Bolstering sales of Brilinta has been a central focus for AstraZeneca ($AZN) CEO Pascal Soriot as of late, and now the British drugmaker is embarking on another project designed to add some shine to the drug.
The company has launched a preclinical development program on a potential Brilinta antidote, now known as MEDI2452. If it works, the antidote could quickly reverse the blood thinner's effects in an emergency, for example, in the event of major bleeding.
"In certain emergencies, doctors need to have the option to swiftly reverse the effects of oral antiplatelet agents … without having to wait for the effects of the medicine to wear off," Brilinta global development lead Marc Ditmarsch said in a statement. "[W]e believe MEDI2452 has the potential to help address this need for patients treated with Brilinta."
|Brilinta global development lead Marc Ditmarsch|
The antidote project comes at a time when AZ is studying Brilinta for long-term use in patients with acute coronary syndrome. It's currently approved for 12 months of treatment after an "ACS event," like a heart attack. An antidote could help Brilinta win safety points for eventual FDA approval for long-term use, or simply help physicians feel more comfortable about using it that way.
Currently, there are no approved products to counteract the effects of clot reducers like Brilinta. If AZ could get one to market, it could give the drug an edge. And considering the generic versions of Sanofi ($SNY) and Bristol-Myers Squibb's ($BMY)Plavix crowding the market, that's something Brilinta could use.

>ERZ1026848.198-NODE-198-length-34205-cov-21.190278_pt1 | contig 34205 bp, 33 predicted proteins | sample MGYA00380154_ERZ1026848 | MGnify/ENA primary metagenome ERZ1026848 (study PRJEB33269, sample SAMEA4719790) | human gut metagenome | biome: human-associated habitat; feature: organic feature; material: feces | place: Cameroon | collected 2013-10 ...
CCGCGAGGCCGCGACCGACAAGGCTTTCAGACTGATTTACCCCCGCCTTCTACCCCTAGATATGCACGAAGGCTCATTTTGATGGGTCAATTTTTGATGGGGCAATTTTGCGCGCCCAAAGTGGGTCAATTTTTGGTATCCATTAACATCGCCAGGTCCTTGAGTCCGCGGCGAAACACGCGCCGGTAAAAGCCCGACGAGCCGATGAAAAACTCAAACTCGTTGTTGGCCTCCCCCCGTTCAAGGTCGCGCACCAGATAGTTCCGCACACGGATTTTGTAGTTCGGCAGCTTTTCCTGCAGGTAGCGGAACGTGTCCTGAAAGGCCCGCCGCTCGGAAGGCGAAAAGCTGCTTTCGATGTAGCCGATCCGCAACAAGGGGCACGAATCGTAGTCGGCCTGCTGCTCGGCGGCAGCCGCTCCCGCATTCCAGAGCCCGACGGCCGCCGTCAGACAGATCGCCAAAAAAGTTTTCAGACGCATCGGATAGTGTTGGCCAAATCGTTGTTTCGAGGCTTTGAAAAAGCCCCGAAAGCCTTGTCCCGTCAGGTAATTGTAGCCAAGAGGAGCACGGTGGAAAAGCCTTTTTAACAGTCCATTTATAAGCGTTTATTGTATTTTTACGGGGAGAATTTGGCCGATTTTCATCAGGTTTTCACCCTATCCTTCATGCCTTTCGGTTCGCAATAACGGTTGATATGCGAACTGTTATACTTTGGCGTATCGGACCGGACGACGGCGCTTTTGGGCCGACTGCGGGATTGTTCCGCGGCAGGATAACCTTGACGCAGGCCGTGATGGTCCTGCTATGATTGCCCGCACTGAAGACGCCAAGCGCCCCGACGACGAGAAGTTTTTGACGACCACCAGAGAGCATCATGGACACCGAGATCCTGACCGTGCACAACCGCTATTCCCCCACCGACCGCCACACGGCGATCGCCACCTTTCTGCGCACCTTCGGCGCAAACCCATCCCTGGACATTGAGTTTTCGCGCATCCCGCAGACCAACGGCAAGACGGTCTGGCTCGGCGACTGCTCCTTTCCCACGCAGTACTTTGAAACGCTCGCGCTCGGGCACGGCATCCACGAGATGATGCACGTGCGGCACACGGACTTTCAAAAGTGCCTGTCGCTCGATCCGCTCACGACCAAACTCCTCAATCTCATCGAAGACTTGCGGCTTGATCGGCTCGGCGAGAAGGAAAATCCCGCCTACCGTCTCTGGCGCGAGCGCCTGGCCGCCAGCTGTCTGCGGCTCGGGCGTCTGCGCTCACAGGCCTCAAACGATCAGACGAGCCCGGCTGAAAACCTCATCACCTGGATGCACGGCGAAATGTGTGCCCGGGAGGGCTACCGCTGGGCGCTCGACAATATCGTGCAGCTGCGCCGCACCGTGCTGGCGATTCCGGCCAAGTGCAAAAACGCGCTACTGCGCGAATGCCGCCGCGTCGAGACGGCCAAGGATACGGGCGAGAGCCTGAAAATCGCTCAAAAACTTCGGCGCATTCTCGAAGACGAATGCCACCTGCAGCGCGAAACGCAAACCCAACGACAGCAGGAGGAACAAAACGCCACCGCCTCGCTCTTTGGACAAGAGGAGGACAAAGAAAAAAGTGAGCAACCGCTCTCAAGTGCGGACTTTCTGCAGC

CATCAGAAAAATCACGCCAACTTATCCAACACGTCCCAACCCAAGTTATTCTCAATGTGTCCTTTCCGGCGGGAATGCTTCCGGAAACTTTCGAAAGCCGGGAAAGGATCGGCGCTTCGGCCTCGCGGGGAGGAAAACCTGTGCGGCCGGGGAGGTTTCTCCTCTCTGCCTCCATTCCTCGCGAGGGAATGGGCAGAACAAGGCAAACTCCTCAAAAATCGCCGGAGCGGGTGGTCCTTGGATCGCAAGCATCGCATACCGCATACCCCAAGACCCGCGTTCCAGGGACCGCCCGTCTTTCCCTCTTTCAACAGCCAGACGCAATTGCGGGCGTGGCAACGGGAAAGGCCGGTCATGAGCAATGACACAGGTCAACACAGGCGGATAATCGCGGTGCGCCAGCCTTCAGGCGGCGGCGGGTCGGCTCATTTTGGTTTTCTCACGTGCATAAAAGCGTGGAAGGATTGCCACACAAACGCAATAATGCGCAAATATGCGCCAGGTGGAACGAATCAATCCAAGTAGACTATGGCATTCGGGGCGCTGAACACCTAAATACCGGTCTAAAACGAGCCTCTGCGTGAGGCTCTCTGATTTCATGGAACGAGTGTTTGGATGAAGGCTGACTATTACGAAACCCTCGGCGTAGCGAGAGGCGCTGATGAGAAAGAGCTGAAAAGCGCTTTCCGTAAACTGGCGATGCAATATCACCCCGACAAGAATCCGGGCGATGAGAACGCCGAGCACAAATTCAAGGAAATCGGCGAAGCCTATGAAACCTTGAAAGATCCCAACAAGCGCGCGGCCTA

That's not to say Brilinta hasn't shown some promising growth signs for AstraZeneca, which promised shareholders big things back in the spring as it worked to escape Pfizer's ($PFE) clutches. Sales hit $127 million in the third quarter--a 78% increase year over year.
|AstraZeneca CFO Marc Dunoyer|
It helped that AstraZeneca could rev back up on Brilinta marketing in the U.S. In August, the Department of Justice dropped an investigation into the study AZ used to win Brilinta marketing approval. The company had stopped promotional efforts while the investigation continued.
"We steadily continue to take market share in the United States," CFO Marc Dunoyer said on a call with investors, as quoted by Seeking Alpha. "We have always believed in the potential of this product and are pleased with the steady progress it continues to make with ongoing investment."
AstraZeneca isn't the only company developing an antidote to get ahead of its clot-fighting competitors. Boehringer Ingelheim, for one, is working on a product to reverse the effects of next-gen anticoagulant Pradaxa, a thrombin inhibitor. Despite rolling out before rivals Xarelto, from Johnson & Johnson ($JNJ) and Bayer, and Pfizer and BMS' Eliquis, Pradaxa now trails the J&J and Bayer drug in terms of market share. An antidote to Xarelto and Eliquis, both Xa factor inhibitors, is also in the works.
- read AZ's release
- see Reuters' take
Special Reports: Top 10 pharma companies by 2013 revenue - AstraZeneca | Top 10 Drug Launch Disasters - Brilinta